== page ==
When then the law has spoken in general terms, and there arises a case of exception to the general rule, it is proper, in so far as the lawgiver omits the case and by reason of his universality of statement is wrong, to set right the omission by ruling it as the lawgiver himself would rule were he there present, and would have provided by law had he foreseen the case would arise. And so the Equitable is Just but better than one form of Just; I do not mean the abstract Just but the error which arises out of the universality of statement: and this is the nature of the Equitable, “a correction of Law, where Law is defective by reason of its universality.”

This is the reason why not all things are according to law, because there are things about which it is simply impossible to lay down a law, and so we want special enactments for particular cases. For to speak generally, the rule of the undefined must be itself undefined also, just as the rule to measure Lesbian building is made of lead: for this rule shifts according to the form of each stone and the special enactment according to the facts of the case in question.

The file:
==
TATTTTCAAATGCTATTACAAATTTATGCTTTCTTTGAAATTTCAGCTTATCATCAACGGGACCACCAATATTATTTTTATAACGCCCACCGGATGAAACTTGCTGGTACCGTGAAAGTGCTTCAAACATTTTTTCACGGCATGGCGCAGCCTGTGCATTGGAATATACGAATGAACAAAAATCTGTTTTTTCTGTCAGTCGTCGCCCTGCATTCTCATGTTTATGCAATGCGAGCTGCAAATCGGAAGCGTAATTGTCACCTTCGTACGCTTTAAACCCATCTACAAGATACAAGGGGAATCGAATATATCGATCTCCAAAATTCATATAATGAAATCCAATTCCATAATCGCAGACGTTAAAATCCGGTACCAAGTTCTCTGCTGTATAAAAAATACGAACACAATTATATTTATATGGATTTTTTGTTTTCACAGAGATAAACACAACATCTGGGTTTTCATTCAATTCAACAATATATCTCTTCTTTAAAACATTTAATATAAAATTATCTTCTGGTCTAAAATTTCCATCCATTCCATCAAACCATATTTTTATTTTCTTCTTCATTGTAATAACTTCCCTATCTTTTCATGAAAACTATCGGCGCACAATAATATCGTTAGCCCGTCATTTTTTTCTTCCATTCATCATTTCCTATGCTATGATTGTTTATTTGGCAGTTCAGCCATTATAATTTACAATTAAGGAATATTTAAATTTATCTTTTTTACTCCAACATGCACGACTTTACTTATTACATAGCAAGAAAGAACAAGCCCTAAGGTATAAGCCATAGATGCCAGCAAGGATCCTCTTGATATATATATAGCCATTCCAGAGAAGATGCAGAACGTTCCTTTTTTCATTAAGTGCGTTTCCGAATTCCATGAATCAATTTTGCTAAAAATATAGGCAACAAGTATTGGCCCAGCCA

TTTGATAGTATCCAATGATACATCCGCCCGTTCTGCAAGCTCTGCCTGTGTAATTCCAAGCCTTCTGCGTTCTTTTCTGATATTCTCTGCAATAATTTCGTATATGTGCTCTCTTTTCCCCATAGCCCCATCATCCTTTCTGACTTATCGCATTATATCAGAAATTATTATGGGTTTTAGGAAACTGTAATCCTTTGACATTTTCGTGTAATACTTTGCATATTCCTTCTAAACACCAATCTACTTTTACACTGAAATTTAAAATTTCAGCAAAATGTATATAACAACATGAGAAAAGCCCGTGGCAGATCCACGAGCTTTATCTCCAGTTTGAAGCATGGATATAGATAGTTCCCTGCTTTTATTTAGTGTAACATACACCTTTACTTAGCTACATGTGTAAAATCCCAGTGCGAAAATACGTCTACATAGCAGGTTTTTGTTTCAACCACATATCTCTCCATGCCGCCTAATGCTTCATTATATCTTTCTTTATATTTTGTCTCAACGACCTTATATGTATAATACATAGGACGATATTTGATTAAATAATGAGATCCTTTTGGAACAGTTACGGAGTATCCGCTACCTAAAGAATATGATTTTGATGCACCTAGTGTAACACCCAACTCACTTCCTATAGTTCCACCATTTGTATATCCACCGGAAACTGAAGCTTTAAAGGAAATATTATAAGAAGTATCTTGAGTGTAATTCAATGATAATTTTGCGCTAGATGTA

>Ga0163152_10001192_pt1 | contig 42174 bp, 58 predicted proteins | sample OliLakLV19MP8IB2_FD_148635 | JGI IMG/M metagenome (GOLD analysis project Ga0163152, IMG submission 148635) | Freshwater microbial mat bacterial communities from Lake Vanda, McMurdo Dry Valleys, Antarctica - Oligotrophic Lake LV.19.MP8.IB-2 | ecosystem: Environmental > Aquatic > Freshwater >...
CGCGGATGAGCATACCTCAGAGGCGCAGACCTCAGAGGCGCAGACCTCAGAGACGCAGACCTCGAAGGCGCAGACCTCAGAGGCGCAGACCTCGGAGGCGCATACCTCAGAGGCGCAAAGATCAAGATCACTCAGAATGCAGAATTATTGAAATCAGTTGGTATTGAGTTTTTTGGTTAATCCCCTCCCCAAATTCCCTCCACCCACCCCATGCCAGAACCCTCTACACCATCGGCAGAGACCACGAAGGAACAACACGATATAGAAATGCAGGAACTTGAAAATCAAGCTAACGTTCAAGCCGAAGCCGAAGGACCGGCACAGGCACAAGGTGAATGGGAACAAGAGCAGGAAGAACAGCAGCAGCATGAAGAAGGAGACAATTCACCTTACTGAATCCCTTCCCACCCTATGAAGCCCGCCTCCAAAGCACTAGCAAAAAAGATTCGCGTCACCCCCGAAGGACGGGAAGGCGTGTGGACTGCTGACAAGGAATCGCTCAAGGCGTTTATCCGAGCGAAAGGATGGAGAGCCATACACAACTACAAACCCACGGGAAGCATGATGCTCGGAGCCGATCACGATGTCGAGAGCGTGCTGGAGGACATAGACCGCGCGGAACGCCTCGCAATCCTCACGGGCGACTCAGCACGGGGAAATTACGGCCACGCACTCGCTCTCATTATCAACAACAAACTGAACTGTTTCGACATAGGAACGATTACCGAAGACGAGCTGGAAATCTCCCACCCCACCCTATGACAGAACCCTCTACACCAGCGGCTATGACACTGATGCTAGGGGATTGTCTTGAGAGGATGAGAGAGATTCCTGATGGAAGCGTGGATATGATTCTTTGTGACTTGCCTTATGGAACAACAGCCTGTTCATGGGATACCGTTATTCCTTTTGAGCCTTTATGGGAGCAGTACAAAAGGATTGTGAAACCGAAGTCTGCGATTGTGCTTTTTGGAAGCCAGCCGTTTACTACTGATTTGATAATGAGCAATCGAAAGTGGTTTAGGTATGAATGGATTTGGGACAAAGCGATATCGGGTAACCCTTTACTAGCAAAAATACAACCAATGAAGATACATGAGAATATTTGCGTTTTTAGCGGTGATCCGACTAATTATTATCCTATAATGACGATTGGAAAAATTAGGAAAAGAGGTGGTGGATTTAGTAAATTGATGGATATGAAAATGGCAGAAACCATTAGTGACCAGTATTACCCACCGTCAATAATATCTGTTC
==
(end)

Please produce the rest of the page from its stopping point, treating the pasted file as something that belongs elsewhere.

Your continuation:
1138a] It is clear then what the Equitable is; namely that it is Just but better than one form of Just: and hence it appears too who the Equitable man is: he is one who has a tendency to choose and carry out these principles, and who is not apt to press the letter of the law on the worse side but content to waive his strict claims though backed by the law: and this moral state is Equity, being a species of Justice, not a different moral state from Justice.


The answer to the second of the two questions indicated above, “whether it is possible for a man to deal unjustly by himself,” is obvious from what has been already stated. In the first place, one class of Justs is those which are enforced by law in accordance with Virtue in the most extensive sense of the term: for instance, the law does not bid a man kill himself; and whatever it does not bid it forbids: well, whenever a man does hurt contrary to the law (unless by way of requital of hurt), voluntarily, i.e. knowing to whom he does it and wherewith, he acts Unjustly. Now he that from rage kills himself, voluntarily, does this in contravention of Right Reason, which the law does not permit. He therefore acts Unjustly: but towards whom? towards the Community, not towards himself (because he suffers with his own consent, and no man can be Unjustly dealt with with his own consent), and on this principle the Community punishes him; that is a certain infamy is attached to the suicide as to one who acts Unjustly towards the Community.